|ROC 002 Cosworth|
In 1984 Swiss racing driver and engineer Chuck Graemiger produced the first Group C racer with a carbon-fibre composite monocoque. This was the Cheetah G604 and used the Aston Martin V8 engine as a fully stressed engine. Although ahead of its design in construction, the car struggled to be competitive, let down mainly by the weight and lack of power of the engine.
With backing from Gatoil, Graemiger campaigned the Cheetah G604 for two seasons with an ever changing driver line-up that included the likes of Tiff Needell and Ray Mallock. The lack of results prompted Gatoil to pull its support at the end of 1985 and the Cheetah disappeared. In 1988 the car was sold to a wealthy British privateer, who raced the car in the German Supercup with predictable results.
It would take another two years before Graemiger finally announced his next sports racer. Once again sporting a composite chassis, it was designed to the latest Formula 1 inspired Group C regulations. The new car was originally marketed as the Cheetah G606 but even before it was completed, it was renamed SGR001. That name also did not stick as its debut, Graemiger's latest machine was known as the ROC 002.
The final name change was a reference to Graemiger's new partner, Fred Statler and his team ROC (Racing Organisation Course). He was taken by the design and envisaged a production run of customer cars for private teams. To broaden its appeal, the car was designed to take a choice of engines. This compromise meant that the Cosworth DFR fitted on the first example was not mounted fully stressed.
Like the ground-breaking G604, the new car's monocoque was crafted from carbon-fibre with an aluminium honeycomb core. Double wishbones with push-rod actuated dampers were fitted on each corner, as well as ventilated disc brakes. The front mounted radiator was also carried over from Graemiger's earlier Group C designs. The tightly wrapped coupe body featured rear wheel covers to further reduce drag.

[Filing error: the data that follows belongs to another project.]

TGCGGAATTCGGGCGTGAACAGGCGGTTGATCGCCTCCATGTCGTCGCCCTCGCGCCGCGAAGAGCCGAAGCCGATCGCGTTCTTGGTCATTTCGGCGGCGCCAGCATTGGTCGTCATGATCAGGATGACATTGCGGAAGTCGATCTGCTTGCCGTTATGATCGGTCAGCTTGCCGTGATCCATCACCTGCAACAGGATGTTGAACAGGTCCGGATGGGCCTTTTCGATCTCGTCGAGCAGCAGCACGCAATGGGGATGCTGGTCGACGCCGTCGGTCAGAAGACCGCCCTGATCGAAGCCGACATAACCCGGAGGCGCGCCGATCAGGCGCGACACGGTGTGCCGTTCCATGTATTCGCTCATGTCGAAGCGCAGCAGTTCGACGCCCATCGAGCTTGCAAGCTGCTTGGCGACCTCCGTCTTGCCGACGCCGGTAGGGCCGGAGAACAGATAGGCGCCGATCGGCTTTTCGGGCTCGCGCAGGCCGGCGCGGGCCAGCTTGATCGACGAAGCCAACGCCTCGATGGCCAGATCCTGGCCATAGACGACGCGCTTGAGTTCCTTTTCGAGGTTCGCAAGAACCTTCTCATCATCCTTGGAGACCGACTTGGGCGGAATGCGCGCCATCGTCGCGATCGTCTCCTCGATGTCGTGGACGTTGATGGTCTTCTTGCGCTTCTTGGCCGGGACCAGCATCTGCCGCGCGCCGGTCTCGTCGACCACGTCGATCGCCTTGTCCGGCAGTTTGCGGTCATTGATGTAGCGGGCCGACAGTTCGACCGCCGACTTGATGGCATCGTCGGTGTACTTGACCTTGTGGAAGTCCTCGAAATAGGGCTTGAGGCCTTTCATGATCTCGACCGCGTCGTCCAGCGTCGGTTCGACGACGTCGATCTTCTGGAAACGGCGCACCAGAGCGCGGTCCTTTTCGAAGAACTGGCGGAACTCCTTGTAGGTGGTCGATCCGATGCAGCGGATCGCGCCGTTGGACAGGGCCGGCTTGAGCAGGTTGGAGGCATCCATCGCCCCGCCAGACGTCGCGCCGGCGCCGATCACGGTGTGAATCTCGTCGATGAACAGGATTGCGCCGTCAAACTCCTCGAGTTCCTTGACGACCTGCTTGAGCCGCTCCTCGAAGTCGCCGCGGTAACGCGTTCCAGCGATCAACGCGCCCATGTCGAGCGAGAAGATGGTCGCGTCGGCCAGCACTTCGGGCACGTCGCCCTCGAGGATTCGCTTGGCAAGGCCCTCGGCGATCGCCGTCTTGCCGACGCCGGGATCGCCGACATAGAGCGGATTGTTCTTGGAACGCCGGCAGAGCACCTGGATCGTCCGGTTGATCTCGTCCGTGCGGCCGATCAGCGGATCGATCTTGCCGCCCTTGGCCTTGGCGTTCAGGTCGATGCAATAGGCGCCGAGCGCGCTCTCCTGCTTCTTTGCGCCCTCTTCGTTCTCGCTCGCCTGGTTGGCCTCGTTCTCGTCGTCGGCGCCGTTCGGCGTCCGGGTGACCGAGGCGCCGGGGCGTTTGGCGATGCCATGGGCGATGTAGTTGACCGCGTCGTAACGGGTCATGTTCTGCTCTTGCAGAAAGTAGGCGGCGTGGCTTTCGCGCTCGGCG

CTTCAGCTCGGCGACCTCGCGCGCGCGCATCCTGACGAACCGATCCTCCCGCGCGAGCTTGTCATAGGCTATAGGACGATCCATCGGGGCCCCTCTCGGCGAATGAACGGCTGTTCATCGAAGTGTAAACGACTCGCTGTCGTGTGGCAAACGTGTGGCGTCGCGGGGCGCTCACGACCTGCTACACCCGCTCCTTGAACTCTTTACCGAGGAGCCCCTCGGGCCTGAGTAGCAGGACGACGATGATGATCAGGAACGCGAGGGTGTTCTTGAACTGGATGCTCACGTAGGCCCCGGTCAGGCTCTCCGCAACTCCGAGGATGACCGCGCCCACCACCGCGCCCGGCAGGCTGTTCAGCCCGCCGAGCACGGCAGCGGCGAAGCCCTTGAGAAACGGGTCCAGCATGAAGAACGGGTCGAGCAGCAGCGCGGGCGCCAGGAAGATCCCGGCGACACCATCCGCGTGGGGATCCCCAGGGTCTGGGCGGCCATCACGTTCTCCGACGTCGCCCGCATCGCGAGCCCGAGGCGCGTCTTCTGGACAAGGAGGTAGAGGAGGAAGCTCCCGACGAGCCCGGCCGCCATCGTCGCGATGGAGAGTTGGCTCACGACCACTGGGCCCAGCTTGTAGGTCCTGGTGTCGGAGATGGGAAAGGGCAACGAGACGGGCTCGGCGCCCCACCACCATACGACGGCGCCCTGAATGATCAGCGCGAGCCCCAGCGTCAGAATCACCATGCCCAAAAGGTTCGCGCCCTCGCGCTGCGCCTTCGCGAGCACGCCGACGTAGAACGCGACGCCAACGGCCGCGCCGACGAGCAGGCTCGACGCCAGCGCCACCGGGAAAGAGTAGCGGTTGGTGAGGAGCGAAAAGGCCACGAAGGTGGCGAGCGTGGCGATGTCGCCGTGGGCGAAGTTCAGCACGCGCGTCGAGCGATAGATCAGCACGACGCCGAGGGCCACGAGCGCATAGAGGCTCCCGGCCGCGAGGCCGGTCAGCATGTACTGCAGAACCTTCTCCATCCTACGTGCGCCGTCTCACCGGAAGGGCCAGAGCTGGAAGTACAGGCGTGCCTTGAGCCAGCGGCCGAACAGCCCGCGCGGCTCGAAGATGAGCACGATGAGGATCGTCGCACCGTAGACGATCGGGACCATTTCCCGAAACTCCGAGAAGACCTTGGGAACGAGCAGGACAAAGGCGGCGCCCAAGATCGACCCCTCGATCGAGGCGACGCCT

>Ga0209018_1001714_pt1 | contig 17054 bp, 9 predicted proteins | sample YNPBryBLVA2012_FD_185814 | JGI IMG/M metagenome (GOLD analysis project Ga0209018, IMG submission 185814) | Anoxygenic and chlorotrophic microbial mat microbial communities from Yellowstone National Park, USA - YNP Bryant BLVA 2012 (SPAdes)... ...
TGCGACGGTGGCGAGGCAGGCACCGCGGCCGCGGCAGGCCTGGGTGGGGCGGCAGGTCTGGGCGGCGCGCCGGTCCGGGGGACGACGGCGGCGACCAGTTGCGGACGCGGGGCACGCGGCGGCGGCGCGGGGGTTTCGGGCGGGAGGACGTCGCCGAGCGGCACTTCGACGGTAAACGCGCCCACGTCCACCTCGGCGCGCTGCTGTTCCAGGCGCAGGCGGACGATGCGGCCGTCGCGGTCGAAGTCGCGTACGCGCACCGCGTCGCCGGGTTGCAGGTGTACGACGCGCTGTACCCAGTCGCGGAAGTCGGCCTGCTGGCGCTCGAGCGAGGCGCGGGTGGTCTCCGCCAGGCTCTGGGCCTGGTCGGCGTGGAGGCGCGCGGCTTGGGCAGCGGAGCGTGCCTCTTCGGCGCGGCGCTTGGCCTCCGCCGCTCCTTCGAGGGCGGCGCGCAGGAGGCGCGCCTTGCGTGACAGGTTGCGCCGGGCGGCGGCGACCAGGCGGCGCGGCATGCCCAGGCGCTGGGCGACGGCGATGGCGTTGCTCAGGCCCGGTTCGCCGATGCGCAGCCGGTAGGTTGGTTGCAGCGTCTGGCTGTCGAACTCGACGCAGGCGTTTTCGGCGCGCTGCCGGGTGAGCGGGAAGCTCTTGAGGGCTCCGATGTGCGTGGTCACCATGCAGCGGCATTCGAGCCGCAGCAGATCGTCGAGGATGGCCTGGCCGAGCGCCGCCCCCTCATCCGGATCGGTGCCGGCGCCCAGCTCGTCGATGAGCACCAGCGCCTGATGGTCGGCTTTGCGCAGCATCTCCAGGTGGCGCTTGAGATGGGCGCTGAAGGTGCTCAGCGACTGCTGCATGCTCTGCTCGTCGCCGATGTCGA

It is believed that the car was already testing at Paul Ricard in January of 1991 but it did not appear for the first time until the 24 Hours of Le Mans in June. ROC entered the '002' (the 001 was Formula 2 car built by ROC in 1980) for Frenchman Pascal Fabre and Swiss driver Bernard Thuner. Setting the 28th fastest time in qualifying, the ROC was allowed to start fifth on the grid because it was built to the F1 regulations.
The car ran well for the first two hours but was then forced to retired when the gearbox/driveshaft coupling broke. Three months later the ROC reappeared for the Magny Cours round of the World Championship. The same drivers were back behind the wheel and the result was also much the same, with the Cosworth engine expiring early in the race.
Due the changes in the regulations, the interest in sports car racing was in a rapid decline. As a result even the best known prototype manufacturers like Spice struggled to sell cars. So it was not surprising that ROC did not receive any orders for the proposed customer car. The unique 'works' car did not appear again in period. It would turn out to be the last of a line of distinct racing cars designed by Graemiger that started with the Group 6 Cheetahs of the 1970s.
Not receiving any orders left Statler in financial difficulties and eventually he had to sell the unique Group C car to a broker. It lingered there for over a decade until it caught the attention of a Swiss enthusiast. He jumped at the opportunity to acquire a Group C designed in his native country. Since then the unique G606 / SGR001 / ROC 002 has been returned to full running order. It has been a regular participant in historic racing, usually entered as a Cheetah.
Article by Wouter Melissen, last updated on October 06, 2011
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